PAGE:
NORTHPORT, Ala– Six days after an EF-4 tornado ripped through the center of Tuscaloosa, hundreds gathered to remember one of the six University of Alabama students whose lives were lost in the storm.
Marcus J. Smith, a junior majoring in management information systems, was not just a student at the University, but also an active member of The Church of Christ at Northwood, which held tonight’s 90-minute service that was marked by music, ministry and messages of hope, even in the face of tragedy.
“Marcus knew where his heart and treasure lie– with God in heaven,” said Gary Holliday, one of three members of Smith’s college Bible class, who gave reflections during the service.
From beginning to end, speaker after speaker used their reflection to provide a scripturally-based ministry message on such things as humility, servanthood and Godly relationships– all things Marcus Smith reflected in his 21-year life, which was cut short by last Wednesday’s storm.
In a statement on its Web site, Northwood’s Church of Christ reported that Smith was found last week in the remains of his Tuscaloosa apartment.
“We take comfort in knowing that Marcus loved the Lord, and in our trust in a faithful and loving God. We will miss the loving smile and kind words that Marcus always had for us, but we know that Marcus is now in the arms of Jesus,” the statement read.
Tonight’s memorial service will be followed by a funeral and burial on Saturday in Smith’s hometown of Richmond, Va.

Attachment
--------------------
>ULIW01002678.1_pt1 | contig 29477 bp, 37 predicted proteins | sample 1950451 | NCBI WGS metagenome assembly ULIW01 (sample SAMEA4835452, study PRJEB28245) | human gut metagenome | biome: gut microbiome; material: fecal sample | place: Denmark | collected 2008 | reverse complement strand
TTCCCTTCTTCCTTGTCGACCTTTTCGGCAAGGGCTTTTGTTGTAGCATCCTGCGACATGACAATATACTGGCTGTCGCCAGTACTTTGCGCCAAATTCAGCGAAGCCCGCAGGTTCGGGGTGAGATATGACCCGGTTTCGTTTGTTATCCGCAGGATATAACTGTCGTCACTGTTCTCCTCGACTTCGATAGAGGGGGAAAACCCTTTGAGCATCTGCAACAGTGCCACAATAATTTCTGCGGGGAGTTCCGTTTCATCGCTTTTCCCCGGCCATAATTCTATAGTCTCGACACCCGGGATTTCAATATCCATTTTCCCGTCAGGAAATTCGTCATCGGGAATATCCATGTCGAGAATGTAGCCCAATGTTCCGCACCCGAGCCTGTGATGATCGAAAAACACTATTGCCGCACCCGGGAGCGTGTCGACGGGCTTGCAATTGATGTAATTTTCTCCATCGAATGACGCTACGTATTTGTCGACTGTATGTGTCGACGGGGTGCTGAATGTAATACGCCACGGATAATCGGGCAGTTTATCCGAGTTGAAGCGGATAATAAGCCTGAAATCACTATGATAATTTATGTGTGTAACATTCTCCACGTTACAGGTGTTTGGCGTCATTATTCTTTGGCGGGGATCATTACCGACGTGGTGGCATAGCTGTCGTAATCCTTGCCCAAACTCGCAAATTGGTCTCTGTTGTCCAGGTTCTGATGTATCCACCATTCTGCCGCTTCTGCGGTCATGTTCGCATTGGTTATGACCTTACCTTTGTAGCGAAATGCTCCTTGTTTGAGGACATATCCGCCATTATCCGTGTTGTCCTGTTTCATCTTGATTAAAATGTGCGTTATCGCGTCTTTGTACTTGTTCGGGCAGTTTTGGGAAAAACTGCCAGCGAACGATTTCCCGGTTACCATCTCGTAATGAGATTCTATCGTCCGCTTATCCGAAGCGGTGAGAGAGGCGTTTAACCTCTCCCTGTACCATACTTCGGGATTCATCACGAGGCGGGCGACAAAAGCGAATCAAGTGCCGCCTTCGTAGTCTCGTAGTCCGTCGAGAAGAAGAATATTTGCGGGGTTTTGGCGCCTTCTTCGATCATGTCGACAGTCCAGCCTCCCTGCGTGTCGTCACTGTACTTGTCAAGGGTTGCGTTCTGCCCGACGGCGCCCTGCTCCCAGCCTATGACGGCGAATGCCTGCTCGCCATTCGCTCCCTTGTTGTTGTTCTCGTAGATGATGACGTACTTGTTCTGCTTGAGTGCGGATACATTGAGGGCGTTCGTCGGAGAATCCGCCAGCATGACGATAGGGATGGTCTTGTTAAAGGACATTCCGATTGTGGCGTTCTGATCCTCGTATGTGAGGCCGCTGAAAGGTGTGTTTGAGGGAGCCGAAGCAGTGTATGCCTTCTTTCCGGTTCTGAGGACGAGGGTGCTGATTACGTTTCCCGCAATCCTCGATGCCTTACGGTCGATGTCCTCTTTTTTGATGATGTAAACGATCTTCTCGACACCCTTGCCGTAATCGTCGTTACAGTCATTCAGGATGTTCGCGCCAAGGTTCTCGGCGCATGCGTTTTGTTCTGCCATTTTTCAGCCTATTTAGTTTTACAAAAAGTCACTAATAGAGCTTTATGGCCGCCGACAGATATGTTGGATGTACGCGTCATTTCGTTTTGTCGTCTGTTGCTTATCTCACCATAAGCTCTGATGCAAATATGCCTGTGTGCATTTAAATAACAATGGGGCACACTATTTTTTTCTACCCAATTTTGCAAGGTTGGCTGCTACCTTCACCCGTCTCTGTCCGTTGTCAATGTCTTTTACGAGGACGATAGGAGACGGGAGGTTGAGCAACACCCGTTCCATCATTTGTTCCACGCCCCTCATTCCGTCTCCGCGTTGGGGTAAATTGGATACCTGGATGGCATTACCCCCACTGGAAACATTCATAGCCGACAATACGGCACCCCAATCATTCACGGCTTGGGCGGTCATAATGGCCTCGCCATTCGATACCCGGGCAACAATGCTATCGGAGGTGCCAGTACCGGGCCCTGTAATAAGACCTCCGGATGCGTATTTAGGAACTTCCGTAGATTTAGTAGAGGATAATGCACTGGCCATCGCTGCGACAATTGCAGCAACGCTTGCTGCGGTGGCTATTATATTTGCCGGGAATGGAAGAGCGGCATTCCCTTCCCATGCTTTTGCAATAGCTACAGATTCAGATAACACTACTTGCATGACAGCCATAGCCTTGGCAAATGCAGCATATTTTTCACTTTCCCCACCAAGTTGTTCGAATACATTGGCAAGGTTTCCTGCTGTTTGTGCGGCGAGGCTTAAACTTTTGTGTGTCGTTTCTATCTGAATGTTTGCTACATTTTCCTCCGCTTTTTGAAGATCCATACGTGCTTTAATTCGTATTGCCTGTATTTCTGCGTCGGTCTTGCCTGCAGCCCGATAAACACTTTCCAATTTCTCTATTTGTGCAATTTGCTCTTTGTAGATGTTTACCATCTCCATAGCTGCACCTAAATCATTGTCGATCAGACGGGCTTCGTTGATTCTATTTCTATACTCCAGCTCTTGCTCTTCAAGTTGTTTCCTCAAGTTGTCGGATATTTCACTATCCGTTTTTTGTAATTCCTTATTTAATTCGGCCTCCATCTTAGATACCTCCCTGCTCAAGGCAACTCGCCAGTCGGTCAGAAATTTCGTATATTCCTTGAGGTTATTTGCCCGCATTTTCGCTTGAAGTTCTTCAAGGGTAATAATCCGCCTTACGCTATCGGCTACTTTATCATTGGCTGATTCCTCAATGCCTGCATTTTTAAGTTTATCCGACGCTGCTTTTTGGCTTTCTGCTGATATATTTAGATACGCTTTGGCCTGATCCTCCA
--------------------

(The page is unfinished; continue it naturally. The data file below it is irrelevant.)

Smith was the one of two out-of-state University of Alabama students who perished in the April 27 tornado. The University created a special memorial Web site to remember all six students who died.
Tonight’s service came just an hour after Alabama Governor Robert Bentley, during a 6 p.m. address to a joint session of the Alabama Legislature, paid tribute to those whose lives were lost.
“Tonight we grieve with the families of those who lost their lives last week,” Bentley said.
Even though Smith was from Virginia, the service this evening was a chance for those who were touched by his Marcus Smith here in Tuscaloosa, to reflect on his legacy.
“Marcus was a great example for so many,” said David Huggins, who challenged the more than 300 who attended tonight’s service to make the most of their relationship. “Don’t let Marcus’ death go in vain.”
An Athlete & Servant
Among those speaking at the service, Tyler Loveless, who had known Smith for three years and testified to his humility and modest attitude even on the football field when the two would play Friday afternoon games.
“Marcus may not have washed anyone’s feet, but he certainly cleansed many hearts by his example,” Loveless said.
Two Smith Families Mourn
There were, in fact, two Smith families mourning Marcus Smith’s death. The Richmond native left behind his mother and father and brother. But, his girlfriend, Katie Smith and her parents were just as involved in Smith’s life in recent years.
“What I saw as a father was that Katie was being influenced for good by Marcus,” said Tim Smith, whose reflections on behalf of both families capped the evening of remembrances. “I saw Marcus develop into a leader.”
Among those saying prayers this evening was Barry Mason, dean of the University of Alabama’s College of Commerce and Business Administration. Four of the students who died in the tornado were students enrolled in Mason’s college.